The opinion of the court was delivered by: Kathryn H. Vratil United States District Judge
Carolyn Reimer, individually and as administrator of the Estate of Elsie Louise Adair, brought this action against THI of Kansas, LLC ("THI") in the District Court of Reno County, Kansas. Under Kansas law, plaintiff asserts claims for negligence and wrongful death arising from the death of Elsie Louise Adair. Defendant removed the case to federal court based on diversity jurisdiction. This matter comes before the Court on Defendant THI of Kansas At Golden Plains, LCC's Motion To Stay Proceedings And Compel Arbitration (Doc. #21) filed November 16, 2012. For reasons set forth below, the Court sustains defendant's motion.
On June 16, 2010, THI admitted Elsie Adair as a resident of its nursing facility in Hutchinson, Kansas. That same day, Carolyn Reimer, who had power of attorney to act on Adair's behalf, signed an "Admission Agreement" and a "Facility-Resident/Representative Arbitration Agreement" ("the Arbitration Agreement" or "the Agreement"). The Arbitration Agreement provided in relevant part as follows:
It is the intention of the parties to the Agreement to bind not only themselves, but also their successors, assigns, heirs, personal representatives, guardians or any persons deriving their claims through or on behalf of Resident. . . .
It is further understood that in the event of any controversy or dispute between the parties . . . arising out of or relating to Facility's Admission Agreement, or breach thereof, or relating to the provisions of care or services to Resident, including but not limited to any alleged tort, personal injury, negligence or other claim; or any federal or state statutory or regulatory claim of any kind; or whether or not there has been a violation of any right or rights granted under State law (collectively "Disputes") . . . the parties agree that such Dispute(s), shall be resolved by arbitration, as provided by the National Arbitration Forum Code of Procedure or other such association.
The parties agree that only one (1) arbitrator is required to resolve any Dispute(s) and the arbitrator shall be selected from a panel having experience and knowledge of the health care industry. The place of arbitration shall be where Facility is located, or, if that is not practical, then as close to Facility as practical. The arbitrator's compensation and administrative fees related to the arbitration shall initially be paid by Facility and if Facility prevails, then the arbitrator may order that Resident/Representative reimburse it for any compensation or administrative fees paid. . . .
The parties acknowledge and agree that, because the services and reimbursement thereof effects a transaction that involves interstatecommerce, the enforcement of this Arbitration Agreement shall be governed by the Federal Arbitration Act (Title 9 of the United States Code), notwithstanding any contrary provision of this Agreement or contrary state law. Doc. #21-4.
Plaintiff alleges that as a result of THI negligence, Elsie Adair fell on July 30, 2010, fracturing her right humerus and pelvis. On August 3, 2010, Adair died as a result of the injuries she sustained in the fall.
On June 28, 2012, plaintiff filed this action against THI, seeking damages for negligence and wrongful death. THI filed an answer which raised the arbitration agreement as an affirmative defense. Plaintiff has declined THI's request to voluntarily submit to arbitration. THI seeks an order compelling plaintiff to arbitrate the claims and staying this case pending arbitration under the Federal Arbitration Act ("FAA"), 9 U.S.C. § 1 et seq.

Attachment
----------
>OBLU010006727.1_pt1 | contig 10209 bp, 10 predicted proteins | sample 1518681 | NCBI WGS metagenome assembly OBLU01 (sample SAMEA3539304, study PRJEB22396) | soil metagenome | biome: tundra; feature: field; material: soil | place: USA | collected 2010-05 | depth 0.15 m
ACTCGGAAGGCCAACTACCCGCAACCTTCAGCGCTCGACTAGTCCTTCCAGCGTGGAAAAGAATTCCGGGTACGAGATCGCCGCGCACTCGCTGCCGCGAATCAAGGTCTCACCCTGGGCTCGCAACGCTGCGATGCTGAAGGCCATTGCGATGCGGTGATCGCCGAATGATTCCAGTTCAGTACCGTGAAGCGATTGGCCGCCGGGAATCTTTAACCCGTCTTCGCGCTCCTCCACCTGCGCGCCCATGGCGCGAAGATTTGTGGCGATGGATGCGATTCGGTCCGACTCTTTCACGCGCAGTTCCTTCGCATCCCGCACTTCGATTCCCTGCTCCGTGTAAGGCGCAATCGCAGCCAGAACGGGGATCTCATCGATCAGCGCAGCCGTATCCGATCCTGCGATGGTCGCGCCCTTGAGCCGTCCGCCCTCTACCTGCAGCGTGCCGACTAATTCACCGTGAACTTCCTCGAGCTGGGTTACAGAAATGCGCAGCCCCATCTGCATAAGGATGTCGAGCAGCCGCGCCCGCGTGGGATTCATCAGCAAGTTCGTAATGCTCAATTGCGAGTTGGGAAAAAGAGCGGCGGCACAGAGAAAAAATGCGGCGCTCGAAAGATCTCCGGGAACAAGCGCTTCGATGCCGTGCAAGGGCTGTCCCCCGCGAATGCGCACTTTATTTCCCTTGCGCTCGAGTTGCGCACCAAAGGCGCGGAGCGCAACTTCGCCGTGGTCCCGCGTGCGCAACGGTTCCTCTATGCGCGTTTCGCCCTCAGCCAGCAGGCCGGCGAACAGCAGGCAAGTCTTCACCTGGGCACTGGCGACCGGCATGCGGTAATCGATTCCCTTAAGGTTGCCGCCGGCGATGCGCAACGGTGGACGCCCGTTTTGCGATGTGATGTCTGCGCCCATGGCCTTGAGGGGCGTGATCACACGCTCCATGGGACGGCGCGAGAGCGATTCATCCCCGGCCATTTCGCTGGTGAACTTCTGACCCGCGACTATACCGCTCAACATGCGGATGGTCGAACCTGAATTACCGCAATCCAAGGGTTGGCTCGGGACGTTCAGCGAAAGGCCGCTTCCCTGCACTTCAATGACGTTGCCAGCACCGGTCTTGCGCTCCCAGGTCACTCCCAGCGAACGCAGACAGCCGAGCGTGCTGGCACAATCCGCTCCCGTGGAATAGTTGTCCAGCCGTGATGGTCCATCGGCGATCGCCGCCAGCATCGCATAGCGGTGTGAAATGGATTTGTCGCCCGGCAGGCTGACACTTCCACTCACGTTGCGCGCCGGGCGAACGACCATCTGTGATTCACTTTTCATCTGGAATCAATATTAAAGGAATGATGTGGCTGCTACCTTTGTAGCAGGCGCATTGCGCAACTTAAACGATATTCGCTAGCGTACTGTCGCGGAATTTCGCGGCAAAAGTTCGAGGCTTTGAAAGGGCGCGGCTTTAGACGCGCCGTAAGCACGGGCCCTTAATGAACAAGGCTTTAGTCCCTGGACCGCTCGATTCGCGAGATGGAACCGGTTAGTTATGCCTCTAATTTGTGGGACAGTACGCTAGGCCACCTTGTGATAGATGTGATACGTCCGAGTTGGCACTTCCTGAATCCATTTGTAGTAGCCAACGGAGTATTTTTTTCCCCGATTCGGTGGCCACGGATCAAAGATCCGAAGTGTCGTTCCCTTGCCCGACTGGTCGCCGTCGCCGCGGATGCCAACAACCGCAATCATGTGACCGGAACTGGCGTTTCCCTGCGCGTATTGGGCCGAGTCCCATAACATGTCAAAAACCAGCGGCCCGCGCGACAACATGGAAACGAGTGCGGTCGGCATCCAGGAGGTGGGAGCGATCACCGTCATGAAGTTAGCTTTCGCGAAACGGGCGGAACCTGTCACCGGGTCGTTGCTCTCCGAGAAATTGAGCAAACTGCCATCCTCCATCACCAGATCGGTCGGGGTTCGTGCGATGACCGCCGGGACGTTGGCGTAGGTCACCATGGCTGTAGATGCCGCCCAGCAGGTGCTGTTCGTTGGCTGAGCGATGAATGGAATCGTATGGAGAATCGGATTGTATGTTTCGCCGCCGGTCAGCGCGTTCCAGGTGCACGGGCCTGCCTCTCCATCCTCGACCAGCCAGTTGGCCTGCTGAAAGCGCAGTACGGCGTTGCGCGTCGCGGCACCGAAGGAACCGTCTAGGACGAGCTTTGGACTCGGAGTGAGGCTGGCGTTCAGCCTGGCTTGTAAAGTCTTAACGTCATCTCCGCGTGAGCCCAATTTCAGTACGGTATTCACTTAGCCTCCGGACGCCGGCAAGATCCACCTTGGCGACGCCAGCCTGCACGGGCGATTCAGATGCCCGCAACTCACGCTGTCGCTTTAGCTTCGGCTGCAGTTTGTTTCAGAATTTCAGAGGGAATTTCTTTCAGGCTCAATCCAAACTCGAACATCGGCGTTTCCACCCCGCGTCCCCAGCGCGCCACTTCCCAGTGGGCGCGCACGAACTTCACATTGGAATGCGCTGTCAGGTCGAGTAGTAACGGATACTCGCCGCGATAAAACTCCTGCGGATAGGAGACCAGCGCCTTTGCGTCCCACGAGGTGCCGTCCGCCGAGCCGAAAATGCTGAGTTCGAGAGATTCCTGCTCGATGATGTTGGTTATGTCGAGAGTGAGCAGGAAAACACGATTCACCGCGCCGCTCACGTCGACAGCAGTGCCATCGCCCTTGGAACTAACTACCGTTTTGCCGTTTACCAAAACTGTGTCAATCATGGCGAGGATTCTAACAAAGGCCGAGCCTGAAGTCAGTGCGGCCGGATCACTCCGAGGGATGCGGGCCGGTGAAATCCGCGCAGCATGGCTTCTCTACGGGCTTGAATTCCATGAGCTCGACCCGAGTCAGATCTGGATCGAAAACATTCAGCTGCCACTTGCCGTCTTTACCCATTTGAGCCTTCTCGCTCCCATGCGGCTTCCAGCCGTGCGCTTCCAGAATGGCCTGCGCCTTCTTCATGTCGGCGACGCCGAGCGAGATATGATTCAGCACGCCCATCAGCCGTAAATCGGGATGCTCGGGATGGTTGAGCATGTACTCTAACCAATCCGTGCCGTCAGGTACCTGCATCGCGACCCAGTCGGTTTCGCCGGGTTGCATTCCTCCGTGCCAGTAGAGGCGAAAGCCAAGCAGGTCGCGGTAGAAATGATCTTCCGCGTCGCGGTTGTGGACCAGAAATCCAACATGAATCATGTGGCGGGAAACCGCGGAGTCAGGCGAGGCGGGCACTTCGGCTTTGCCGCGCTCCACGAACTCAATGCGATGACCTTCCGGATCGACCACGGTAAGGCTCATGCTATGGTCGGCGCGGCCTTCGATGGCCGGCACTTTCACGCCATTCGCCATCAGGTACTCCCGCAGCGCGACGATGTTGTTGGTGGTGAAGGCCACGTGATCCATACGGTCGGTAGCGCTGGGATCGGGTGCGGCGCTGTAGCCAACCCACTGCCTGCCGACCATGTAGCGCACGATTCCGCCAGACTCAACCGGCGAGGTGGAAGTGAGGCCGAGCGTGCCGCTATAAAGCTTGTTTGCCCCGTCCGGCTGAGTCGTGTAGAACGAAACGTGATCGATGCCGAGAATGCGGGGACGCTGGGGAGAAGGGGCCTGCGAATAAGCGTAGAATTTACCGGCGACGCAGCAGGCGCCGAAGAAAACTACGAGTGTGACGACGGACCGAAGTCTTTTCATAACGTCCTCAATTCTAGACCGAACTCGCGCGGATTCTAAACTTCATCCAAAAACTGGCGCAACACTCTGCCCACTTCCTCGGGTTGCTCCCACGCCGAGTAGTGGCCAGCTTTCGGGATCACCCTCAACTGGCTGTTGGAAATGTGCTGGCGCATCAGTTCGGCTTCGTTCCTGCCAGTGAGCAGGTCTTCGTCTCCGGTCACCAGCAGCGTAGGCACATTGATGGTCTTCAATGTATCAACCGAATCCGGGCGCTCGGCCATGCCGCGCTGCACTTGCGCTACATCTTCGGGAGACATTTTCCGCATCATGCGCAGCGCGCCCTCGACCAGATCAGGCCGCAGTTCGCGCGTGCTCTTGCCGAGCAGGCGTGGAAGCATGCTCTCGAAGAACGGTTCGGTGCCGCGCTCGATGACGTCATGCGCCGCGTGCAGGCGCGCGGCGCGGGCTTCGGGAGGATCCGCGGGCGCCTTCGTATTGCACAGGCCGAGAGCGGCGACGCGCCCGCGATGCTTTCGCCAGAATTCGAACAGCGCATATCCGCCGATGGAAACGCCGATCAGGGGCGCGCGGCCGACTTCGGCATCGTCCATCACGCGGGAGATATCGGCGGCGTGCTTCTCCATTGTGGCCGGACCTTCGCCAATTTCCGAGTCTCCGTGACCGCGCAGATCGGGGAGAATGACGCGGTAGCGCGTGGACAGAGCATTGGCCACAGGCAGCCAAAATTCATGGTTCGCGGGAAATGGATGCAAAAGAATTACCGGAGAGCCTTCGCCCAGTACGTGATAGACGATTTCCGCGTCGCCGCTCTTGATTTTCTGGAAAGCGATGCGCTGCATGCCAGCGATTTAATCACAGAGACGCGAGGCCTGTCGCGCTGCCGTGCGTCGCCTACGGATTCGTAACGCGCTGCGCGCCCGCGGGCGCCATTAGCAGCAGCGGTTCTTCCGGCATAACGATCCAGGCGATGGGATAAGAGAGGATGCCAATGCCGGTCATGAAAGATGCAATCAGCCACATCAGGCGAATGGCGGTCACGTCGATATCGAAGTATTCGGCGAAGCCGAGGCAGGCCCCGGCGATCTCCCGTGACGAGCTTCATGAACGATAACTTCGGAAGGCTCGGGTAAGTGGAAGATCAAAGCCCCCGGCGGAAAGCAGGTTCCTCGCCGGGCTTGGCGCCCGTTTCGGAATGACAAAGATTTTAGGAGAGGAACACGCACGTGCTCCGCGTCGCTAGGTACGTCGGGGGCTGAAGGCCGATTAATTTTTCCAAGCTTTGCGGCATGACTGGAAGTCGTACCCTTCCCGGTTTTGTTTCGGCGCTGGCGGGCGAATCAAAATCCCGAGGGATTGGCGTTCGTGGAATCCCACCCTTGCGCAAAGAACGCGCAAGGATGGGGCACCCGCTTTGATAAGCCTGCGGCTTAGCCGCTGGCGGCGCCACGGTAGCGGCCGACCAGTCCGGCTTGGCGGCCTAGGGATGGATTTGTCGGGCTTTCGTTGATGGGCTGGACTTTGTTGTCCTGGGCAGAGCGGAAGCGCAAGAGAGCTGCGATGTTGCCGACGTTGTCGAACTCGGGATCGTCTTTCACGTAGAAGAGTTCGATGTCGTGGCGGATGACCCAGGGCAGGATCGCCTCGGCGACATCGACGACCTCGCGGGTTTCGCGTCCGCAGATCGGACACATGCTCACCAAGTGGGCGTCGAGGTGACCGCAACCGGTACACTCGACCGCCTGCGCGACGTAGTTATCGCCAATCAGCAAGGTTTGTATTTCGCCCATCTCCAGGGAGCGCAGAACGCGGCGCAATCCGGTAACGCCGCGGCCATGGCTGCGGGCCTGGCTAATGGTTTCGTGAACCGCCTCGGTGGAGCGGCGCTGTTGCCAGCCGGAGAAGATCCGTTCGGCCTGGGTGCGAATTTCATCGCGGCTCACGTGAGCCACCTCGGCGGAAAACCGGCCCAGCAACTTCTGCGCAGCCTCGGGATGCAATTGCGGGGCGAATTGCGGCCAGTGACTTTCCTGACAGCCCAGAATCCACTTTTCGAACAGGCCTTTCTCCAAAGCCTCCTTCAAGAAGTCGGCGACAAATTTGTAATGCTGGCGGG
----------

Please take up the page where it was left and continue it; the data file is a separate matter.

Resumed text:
The FAA provides that a written agreement to arbitrate disputes arising out of a contract involving commerce "shall be valid, irrevocable, and enforceable, save upon such grounds as exist at law or in equity for the revocation of any contract." 9 U.S.C. § 2. Section 4 of the FAA authorizes a federal district court to compel arbitration when it would have jurisdiction over a suit on the underlying dispute. See generally Moses H. Cone Mem'l Hosp. v. Mercury Constr. Corp., 460 U.S. 1, 24-27 (1983) (discussing scope and operation of FAA). Section 3 of the FAA obliges courts to stay litigation on matters that the parties have agreed to arbitrate. 9 U.S.C. § 3. The purpose of the Act is "to place an arbitration agreement upon the same footing as other contracts and to overturn the judiciary's longstanding refusal to enforce agreements to arbitrate." Hill v. Ricoh Ams. Corp., 603 F.3d 766, 771 (10th Cir. 2010) (citing Glass v. Kidder Peabody & Co., Inc., 114 F.3d 446, 451 (4th Cir. 1997)). The FAA is a "congressional declaration of a liberal federal policy favoring arbitration agreements." Moses H. Cone, 460 U.S. at 24.
Despite its liberal policy, the FAA "does not require parties to arbitrate when they have not agreed to do so." Volt Info. Scis., Inc. v. Bd. of Trs., 489 U.S. 468, 478 (1989). Rather, courts must enforce agreements to arbitrate, like other contracts, in accordance with their terms. Id. (enforcing arbitration agreement according to its terms gives effect to contractual rights and expectations of parties, without doing violence to policies behind FAA). Before the FAA can be invoked, a court must determine whether the parties reached an agreement to arbitrate. Avedon Eng'g, Inc. v. Seatex, 126 F.3d 1279, 1287 (10th Cir. 1997).
Interpretation of arbitration agreements is generally a matter of state law, and as with any other contract, the parties' intentions control. Stolt-Nielsen S.A. v. Animal Feeds Int'l Corp., 559 U.S. 662, __, 130 S.Ct. 1758, 1773 (2010). The Court looks to state law principles of contract formation to tell whether an agreement to arbitrate has been reached. Avedon, 126 F.3d at 1287. The party seeking judicial enforcement of an arbitration agreement bears ...